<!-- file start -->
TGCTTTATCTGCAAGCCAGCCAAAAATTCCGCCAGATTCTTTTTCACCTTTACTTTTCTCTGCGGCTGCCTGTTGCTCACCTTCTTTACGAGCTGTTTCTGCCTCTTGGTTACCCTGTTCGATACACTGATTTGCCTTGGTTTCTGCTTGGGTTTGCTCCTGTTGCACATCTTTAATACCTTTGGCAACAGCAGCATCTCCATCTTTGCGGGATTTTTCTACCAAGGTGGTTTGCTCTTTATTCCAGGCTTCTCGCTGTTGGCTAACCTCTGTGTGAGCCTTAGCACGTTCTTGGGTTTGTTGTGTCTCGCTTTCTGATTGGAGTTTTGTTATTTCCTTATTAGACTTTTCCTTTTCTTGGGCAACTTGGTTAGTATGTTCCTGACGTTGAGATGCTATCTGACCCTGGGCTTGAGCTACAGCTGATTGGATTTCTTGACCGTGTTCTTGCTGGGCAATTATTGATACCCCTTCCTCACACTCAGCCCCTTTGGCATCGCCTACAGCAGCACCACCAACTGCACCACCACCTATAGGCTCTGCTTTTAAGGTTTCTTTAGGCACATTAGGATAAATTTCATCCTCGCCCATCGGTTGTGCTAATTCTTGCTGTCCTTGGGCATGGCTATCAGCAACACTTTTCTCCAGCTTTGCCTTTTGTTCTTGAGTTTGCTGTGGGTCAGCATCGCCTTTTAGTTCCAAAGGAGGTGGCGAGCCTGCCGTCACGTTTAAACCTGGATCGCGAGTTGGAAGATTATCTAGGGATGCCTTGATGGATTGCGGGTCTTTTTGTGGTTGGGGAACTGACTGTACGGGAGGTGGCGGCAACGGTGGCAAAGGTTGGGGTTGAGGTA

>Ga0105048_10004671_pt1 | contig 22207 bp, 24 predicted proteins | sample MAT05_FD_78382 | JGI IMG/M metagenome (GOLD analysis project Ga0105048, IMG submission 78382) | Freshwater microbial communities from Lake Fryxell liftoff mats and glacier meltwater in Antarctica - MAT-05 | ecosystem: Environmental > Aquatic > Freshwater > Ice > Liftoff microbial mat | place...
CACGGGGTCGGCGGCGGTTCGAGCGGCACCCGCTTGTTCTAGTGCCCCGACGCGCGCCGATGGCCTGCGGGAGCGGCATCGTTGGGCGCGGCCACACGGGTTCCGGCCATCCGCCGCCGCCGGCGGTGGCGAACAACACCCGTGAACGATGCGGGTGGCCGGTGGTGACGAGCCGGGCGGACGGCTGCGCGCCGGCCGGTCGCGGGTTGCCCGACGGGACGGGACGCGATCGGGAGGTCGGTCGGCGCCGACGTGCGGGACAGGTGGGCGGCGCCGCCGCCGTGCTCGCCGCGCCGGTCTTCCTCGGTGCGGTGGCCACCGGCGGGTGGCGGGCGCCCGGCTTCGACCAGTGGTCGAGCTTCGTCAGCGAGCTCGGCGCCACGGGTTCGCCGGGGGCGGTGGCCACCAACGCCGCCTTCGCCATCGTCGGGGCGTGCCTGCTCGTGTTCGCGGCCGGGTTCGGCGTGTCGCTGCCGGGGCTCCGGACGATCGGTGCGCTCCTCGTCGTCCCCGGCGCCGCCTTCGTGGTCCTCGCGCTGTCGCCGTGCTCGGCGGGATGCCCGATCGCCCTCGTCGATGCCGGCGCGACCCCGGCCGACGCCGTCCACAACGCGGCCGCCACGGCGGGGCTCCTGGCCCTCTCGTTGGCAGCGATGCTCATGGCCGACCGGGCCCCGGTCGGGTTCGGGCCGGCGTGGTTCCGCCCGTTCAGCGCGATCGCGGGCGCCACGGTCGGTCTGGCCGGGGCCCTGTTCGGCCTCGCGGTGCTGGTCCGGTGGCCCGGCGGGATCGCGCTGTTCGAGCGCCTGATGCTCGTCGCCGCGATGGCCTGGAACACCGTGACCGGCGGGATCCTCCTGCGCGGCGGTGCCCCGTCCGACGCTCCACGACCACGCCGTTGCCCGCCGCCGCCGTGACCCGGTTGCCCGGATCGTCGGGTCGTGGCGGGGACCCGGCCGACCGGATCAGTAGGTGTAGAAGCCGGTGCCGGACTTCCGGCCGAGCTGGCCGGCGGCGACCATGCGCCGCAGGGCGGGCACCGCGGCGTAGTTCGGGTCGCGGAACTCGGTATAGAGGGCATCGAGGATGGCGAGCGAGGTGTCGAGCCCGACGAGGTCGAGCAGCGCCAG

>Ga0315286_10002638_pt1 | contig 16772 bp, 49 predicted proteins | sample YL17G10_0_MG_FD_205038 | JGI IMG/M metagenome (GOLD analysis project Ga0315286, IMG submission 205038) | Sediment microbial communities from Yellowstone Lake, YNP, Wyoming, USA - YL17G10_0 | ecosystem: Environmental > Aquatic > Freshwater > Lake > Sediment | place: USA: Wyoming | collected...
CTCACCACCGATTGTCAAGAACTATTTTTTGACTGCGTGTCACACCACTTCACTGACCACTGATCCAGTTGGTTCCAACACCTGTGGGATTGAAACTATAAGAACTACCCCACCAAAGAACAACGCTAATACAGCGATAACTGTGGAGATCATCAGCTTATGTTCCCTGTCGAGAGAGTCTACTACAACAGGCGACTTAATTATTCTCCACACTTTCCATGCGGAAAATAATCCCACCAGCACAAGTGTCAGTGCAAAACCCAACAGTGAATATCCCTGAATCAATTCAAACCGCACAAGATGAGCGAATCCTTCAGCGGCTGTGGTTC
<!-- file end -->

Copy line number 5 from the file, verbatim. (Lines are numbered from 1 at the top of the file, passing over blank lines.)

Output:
CTCACCACCGATTGTCAAGAACTATTTTTTGACTGCGTGTCACACCACTTCACTGACCACTGATCCAGTTGGTTCCAACACCTGTGGGATTGAAACTATAAGAACTACCCCACCAAAGAACAACGCTAATACAGCGATAACTGTGGAGATCATCAGCTTATGTTCCCTGTCGAGAGAGTCTACTACAACAGGCGACTTAATTATTCTCCACACTTTCCATGCGGAAAATAATCCCACCAGCACAAGTGTCAGTGCAAAACCCAACAGTGAATATCCCTGAATCAATTCAAACCGCACAAGATGAGCGAATCCTTCAGCGGCTGTGGTTC